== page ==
> > > +. ./common/rc
> > > +. ./common/filter
> > > +. ./common/reflink
> > > +
> > > +# real QA test starts here
> > > +_supported_fs generic
> > > +_supported_os Linux
> > > +_require_scratch_reflink
> > > +
> > > +rm -f $seqres.full
> > > +
> > > +_scratch_mkfs_sized $((512 * 1024 * 1024)) >>$seqres.full 2>&1
> > > +_scratch_mount
> > > +
> > > +file_size=$(( 128 * 1024 * 1024 )) # 128Mb
> > > +extent_size=4096
> >
> > What if the fs block size is 64k?
> 
> Then we get extents of 64Kb instead of 4Kb. Works on btrfs. Is it a
> problem for xfs (or any other fs)?

It shouldn't be; I was merely wondering if 2048 extents was enough to
trigger the enospc on btrfs.

> >
> > > +num_extents=$(( $file_size / $extent_size ))
> > > +
> > > +# Create a file with many small extents.
> > > +for ((i = 0; i < $num_extents; i++)); do
> > > +     offset=$(( $i * $extent_size ))
> > > +     $XFS_IO_PROG -f -s -c "pwrite -S 0xe5 $offset $extent_size" \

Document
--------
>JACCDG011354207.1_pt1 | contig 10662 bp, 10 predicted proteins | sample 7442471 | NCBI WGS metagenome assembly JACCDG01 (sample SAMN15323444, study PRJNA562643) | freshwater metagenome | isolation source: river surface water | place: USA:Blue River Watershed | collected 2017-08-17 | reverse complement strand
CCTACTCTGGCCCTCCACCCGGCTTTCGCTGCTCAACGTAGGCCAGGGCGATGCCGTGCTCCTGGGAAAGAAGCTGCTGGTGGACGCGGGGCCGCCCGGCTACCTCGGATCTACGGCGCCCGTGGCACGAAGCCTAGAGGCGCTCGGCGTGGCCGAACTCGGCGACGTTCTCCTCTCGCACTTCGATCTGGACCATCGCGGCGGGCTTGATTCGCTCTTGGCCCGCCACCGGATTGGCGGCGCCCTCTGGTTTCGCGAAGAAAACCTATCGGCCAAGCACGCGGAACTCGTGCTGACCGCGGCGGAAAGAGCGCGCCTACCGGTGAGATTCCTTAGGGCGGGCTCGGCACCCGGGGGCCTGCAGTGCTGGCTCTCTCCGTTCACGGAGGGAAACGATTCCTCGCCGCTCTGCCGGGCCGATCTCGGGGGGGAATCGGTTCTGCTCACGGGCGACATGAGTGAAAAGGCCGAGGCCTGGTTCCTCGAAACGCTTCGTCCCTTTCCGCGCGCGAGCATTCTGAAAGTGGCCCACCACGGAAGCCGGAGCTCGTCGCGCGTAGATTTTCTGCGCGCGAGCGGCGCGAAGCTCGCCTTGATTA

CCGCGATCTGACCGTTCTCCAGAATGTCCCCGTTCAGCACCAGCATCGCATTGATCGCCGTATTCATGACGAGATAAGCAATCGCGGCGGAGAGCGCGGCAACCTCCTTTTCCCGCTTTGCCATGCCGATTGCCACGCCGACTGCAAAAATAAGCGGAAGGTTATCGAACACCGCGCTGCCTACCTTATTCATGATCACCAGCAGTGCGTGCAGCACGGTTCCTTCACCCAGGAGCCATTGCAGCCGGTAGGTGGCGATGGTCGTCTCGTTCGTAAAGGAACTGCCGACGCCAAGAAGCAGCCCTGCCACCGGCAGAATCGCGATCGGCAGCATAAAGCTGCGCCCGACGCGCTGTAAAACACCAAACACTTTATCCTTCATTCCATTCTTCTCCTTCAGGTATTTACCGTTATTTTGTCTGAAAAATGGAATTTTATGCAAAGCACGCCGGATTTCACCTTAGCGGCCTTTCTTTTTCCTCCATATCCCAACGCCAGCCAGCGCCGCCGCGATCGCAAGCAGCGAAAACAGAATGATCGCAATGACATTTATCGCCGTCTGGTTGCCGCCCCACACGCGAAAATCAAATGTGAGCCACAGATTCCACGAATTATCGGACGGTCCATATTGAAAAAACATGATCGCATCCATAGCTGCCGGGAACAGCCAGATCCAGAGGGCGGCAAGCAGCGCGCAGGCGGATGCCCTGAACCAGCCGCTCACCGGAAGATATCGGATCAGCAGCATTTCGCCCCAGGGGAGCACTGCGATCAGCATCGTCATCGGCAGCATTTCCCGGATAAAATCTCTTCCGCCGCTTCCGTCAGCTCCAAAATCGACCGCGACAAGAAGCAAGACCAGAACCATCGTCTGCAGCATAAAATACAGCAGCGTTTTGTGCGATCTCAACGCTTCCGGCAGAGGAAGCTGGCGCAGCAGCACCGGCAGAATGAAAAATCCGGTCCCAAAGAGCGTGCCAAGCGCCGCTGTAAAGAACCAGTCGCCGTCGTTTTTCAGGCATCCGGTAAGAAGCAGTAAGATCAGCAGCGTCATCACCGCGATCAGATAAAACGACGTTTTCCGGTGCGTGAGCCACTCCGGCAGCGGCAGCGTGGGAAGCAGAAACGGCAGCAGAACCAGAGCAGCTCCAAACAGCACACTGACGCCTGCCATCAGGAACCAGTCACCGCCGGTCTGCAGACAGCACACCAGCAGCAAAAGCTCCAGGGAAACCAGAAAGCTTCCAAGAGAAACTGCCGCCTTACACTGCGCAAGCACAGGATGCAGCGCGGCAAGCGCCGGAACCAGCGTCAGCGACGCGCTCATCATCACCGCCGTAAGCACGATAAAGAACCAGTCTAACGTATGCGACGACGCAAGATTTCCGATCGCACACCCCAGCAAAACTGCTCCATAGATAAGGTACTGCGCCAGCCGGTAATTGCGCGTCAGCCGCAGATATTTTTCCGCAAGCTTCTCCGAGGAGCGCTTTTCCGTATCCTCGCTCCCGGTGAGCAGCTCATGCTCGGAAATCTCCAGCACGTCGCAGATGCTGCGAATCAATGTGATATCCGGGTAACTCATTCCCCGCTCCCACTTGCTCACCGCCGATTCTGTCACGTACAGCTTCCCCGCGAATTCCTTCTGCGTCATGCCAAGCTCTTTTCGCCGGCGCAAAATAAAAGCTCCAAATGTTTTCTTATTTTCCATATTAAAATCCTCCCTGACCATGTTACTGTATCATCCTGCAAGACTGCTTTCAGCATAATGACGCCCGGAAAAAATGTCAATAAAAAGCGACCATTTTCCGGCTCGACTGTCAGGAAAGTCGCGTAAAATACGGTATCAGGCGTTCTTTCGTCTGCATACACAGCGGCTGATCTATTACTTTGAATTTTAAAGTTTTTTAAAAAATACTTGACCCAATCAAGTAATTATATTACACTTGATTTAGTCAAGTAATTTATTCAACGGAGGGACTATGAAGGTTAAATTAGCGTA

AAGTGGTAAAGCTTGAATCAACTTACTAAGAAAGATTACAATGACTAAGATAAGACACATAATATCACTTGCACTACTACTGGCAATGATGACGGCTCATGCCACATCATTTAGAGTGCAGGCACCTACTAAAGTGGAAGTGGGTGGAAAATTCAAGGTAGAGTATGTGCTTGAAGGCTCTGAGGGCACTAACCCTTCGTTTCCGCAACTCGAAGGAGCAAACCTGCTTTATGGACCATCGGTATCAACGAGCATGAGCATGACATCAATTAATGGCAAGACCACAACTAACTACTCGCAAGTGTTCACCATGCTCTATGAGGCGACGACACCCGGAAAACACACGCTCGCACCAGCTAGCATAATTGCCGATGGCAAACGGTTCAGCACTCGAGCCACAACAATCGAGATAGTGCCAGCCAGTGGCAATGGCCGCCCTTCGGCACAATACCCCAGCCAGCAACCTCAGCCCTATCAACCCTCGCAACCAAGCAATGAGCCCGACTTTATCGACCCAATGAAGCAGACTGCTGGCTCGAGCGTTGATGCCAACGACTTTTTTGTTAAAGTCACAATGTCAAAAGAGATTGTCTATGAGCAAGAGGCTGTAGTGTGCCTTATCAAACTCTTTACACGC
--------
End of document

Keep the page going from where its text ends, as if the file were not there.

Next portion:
> > > +             $SCRATCH_MNT/foo >>/dev/null
> > > +done
> >
> > I wouldn't have thought that this would actually succeed on xfs because
> > you could lay extents down one after the other, but then started seeing
> > this in the filefrag output:
> >
> > File size of /opt/foo is 528384 (129 blocks of 4096 bytes)
> >  ext:     logical_offset:        physical_offset: length:   expected: flags:
> >    3:       17..      17:         52..        52:      1:         37:
> >    4:       18..      18:         67..        67:      1:         53:
> >    5:       19..      19:         81..        81:      1:         68:
> >    6:       20..      20:         94..        94:      1:         82:
> >    7:       21..      21:        106..       106:      1:         95:
> >    8:       22..      22:        117..       117:      1:        107:
> >    9:       23..      23:        127..       127:      1:        118:
> >   10:       24..      24:        136..       136:      1:        128:
> >   11:       25..      25:        144..       144:      1:        137: